First and the obvious part it will keep the puppy (or a dog) safe when you do not have eyes on him. There are a lot of bad situations a dog can get himself into when alone, a crate or a play pen can be used to limit his access to the house until he learns all the house rules. Crate is also important if you wish to travel with your dog; not only during the car ride, but also for hotel stays.
Crate is NOT a prison for your dog. It should be their happy place. But to achieve that, the owner must be rid of all the negative thoughts when it comes to crate training.
Crate training will not happen overnight. It can take months before your dog is fully crate trained.
They can be collapsible (usually wire), or aluminium / plastic. We (of course) have all types (as expected, I guess).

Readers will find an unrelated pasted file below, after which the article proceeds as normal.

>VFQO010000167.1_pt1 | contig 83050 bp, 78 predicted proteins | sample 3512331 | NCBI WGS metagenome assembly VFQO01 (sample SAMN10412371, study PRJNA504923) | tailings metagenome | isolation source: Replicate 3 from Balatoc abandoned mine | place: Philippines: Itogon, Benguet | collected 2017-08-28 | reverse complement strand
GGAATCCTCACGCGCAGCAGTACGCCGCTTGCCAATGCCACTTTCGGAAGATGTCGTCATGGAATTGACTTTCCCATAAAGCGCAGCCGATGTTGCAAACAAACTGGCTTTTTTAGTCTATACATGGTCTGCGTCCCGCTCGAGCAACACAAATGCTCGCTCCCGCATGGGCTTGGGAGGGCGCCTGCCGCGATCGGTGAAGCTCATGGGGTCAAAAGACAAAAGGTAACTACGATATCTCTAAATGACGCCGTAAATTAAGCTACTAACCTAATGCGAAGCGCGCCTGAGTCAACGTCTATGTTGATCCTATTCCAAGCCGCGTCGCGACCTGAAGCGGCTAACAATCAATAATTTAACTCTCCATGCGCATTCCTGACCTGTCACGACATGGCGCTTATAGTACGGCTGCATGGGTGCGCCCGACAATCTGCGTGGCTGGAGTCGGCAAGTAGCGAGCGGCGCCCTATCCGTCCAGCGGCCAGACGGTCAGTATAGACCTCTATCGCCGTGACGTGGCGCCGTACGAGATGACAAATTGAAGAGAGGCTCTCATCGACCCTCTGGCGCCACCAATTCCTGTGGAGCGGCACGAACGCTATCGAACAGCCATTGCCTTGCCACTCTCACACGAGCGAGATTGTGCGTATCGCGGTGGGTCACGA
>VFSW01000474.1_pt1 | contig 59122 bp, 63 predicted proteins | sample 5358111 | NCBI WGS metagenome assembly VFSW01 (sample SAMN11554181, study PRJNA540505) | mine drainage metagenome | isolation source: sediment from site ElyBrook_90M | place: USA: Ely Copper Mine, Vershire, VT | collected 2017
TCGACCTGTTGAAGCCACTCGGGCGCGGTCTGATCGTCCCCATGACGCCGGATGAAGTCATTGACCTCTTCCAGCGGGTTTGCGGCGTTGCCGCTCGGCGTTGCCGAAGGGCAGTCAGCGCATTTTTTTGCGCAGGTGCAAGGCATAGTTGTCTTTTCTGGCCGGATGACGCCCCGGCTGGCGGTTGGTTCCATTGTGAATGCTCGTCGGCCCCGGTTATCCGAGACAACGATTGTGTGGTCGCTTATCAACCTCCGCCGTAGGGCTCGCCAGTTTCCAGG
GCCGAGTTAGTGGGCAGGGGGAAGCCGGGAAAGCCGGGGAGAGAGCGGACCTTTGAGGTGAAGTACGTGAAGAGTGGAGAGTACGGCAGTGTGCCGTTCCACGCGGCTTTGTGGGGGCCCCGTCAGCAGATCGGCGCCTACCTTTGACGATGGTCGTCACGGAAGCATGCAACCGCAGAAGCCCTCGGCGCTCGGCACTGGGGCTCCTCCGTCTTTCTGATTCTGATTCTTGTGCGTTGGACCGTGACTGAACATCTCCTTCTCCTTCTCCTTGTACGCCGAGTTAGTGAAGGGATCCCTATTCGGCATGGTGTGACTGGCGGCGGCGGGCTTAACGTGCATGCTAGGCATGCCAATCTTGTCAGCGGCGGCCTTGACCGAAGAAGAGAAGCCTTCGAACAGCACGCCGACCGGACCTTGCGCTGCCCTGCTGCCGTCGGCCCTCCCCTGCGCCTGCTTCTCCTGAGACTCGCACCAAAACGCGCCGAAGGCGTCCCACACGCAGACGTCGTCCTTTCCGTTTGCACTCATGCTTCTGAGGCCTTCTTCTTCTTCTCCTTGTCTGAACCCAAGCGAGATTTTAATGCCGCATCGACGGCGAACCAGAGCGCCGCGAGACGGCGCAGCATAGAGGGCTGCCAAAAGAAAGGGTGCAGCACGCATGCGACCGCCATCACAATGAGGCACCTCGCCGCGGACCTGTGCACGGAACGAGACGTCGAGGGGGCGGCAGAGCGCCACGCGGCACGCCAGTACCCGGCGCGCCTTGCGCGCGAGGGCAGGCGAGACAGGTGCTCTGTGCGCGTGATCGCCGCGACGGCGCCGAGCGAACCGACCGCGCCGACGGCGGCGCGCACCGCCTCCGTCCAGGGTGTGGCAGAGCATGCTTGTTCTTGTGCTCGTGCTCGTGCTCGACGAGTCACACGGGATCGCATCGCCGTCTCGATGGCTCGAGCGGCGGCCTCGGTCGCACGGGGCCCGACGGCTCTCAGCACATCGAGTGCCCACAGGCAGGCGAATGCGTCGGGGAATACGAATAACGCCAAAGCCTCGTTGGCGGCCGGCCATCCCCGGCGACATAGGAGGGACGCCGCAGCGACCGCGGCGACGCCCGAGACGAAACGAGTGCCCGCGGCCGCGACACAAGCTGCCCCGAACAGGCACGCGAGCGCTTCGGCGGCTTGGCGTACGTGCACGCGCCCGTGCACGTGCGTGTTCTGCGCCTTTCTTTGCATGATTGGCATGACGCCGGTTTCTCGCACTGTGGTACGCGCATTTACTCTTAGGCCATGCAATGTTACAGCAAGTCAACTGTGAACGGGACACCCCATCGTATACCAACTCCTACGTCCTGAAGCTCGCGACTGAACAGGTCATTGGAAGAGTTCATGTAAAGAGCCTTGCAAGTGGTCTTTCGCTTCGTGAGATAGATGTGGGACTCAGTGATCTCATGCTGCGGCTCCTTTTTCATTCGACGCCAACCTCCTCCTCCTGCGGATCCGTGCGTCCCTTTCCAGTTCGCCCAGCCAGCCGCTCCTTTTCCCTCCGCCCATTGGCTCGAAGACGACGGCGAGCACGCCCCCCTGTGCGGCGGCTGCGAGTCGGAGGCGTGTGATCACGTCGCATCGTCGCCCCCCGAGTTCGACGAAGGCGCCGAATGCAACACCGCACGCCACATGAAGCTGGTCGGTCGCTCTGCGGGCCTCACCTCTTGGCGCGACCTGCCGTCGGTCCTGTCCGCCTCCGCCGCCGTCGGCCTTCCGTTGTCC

pros: Cheap. Handy for travel, or dog shows. It is easy to carry around and to set up, and collapse later on.
cons: They are not “fixed”, dogs can get stuck in it if trying to escape. Some dogs even chew the wire. Also, they make funny sounds if the dog moves around (but there are hacks around this). Dogs sometimes dislike them cause they are “open”, so you need to cover them with a blanket to create a “den-like” experience.
pros: Makes a good “house” and “travel” crate. Can be stacked, one on top of another. Fairly sturdy. Easy to clean. Does not need “extra” decoration to make the dog feel good inside.
cons: Hard to store when not in use. Depending on the price range sometimes made of cheap plastic and easy to break.
pros: Cheap. Fantastic as part time rate on dog shows. It is easy to carry around and to set up, and collapse. They are already den like, so dogs usually like them.
cons: They are soft, easy to tear. Should be used only for dogs that are already crate trained, and not prone to chewing the crates up.
pros: The best “travel” crate. Can be stacked, one on top of another. Very sturdy. Easy to clean. Does not need “extra” decoration to make the dog feel good inside.
cons: Expensive. Hard to store when not in use.
Size wise, the crate must be tall enough so a dog can stand with his head upright. Wide / long enough so a dog can turn without problems.